Good examples in the fish world are oscar cichlids and swordtails. First of all, with oscars, the male and female are notoriously difficult to tell apart. Whereas, with swordtails, the male is patently obvious because of the long sword shape it develops on its caudal fin.
So, back to bettas: how different are the males compared to the females?
Differences In Coloration Between Male & Female Bettas
Domesticated bettas do not display significant color differences between males and females. In fact, I’d say it’s non-existent. Because, any color you can find in a male betta, you can find a female betta with the same type of coloration!
However, in the wild type B. splendens the male is generally more colorful. Whereas, the female tends to have a more prominent horizontal stripe along her flank.
Male & Female Bettas Have Different Body Shapes
This is a good place to start when you want to sex a betta. Because once you familiarize yourself with their different body shapes you’ll be able to tell the difference between a male betta and a female betta more easily.
In short, females are recognizable because, especially when mature, as much plumper looking than their slender, male counterparts. The best place to spot the thickness of the female versus the male is head on; females look quite oval, whereas males almost look triangular, with the point of the triangle at the top of their body.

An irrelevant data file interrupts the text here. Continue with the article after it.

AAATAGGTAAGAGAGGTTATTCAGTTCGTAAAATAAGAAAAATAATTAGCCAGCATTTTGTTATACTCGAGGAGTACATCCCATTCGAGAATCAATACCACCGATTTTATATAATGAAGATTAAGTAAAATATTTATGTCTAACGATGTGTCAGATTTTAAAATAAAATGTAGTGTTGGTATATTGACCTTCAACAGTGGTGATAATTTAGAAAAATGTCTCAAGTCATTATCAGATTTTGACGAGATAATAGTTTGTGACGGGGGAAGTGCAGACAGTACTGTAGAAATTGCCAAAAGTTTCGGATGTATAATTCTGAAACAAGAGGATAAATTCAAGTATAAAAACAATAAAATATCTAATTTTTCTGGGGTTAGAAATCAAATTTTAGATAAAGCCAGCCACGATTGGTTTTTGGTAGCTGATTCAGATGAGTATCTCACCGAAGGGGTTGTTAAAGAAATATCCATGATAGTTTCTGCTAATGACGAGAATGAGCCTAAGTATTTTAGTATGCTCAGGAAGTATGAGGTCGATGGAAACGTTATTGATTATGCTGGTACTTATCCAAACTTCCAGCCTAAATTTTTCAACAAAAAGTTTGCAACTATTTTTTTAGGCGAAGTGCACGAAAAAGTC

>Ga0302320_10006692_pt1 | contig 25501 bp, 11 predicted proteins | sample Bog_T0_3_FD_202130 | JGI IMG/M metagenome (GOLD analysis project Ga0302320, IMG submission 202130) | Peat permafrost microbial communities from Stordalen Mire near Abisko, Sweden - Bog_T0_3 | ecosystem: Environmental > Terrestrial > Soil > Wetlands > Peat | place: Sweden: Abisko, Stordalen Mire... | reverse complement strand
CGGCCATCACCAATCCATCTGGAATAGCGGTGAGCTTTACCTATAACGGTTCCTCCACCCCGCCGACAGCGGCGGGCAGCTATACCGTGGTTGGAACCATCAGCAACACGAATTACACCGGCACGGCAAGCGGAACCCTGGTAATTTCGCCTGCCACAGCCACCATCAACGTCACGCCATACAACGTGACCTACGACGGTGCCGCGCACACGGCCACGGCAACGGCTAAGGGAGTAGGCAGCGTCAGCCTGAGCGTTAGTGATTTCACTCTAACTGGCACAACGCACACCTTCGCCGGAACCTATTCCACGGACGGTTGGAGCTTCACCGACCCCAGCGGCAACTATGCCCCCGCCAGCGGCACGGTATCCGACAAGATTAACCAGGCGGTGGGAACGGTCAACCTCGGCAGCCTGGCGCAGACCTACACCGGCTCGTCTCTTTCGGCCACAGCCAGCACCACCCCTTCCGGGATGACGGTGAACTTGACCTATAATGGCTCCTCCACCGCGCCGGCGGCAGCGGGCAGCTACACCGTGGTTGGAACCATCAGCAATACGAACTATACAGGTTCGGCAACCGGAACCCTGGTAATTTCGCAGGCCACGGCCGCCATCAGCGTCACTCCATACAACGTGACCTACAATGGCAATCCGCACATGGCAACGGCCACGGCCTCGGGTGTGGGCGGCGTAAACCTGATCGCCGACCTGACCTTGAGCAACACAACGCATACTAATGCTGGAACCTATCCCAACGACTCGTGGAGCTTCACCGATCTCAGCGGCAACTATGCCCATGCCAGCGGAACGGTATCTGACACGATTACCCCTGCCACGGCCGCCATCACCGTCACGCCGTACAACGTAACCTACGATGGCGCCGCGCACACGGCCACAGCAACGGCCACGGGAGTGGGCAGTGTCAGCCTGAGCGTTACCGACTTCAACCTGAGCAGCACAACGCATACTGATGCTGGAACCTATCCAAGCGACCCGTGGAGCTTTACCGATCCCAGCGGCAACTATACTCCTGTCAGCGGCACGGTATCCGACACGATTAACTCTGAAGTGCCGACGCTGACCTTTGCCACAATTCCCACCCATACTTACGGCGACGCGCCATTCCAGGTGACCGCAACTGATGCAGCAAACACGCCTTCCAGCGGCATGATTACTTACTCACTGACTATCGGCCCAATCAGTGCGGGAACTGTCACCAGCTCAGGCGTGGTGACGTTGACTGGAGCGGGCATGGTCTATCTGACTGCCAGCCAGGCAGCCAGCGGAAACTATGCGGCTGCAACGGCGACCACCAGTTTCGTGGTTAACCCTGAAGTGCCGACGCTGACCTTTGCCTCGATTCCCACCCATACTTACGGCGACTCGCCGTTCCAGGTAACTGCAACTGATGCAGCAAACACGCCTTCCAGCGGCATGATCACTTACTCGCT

Differences In Fins: All Short Finned Bettas Female? No!
As I mentioned in the introduction, I thought as a child that long fins = male and short fins = female. It was only later that I began to realize that the wild male betta has “short fins” also.
I put short fins in quotes because the wild male actually does have slightly longer fins than the female. But, it’s nowhere near as dramatic as in the long finned domestic varieties.
But, in short finned domestic strains, you can use fin length and shape to tell a male betta apart from a female betta. In particular, the male has thicker and longer pelvic fins. Whereas, the female betta’s equivalent fins are thin and short. In addition, the male’s anal fin is extended, while the female’s is short and neat.
Females: Check For An Ovipositor
Now we come to—as far as I’m concerned, anyway—the absolute easiest way to tell whether a betta fish is male or female: the ovipositor.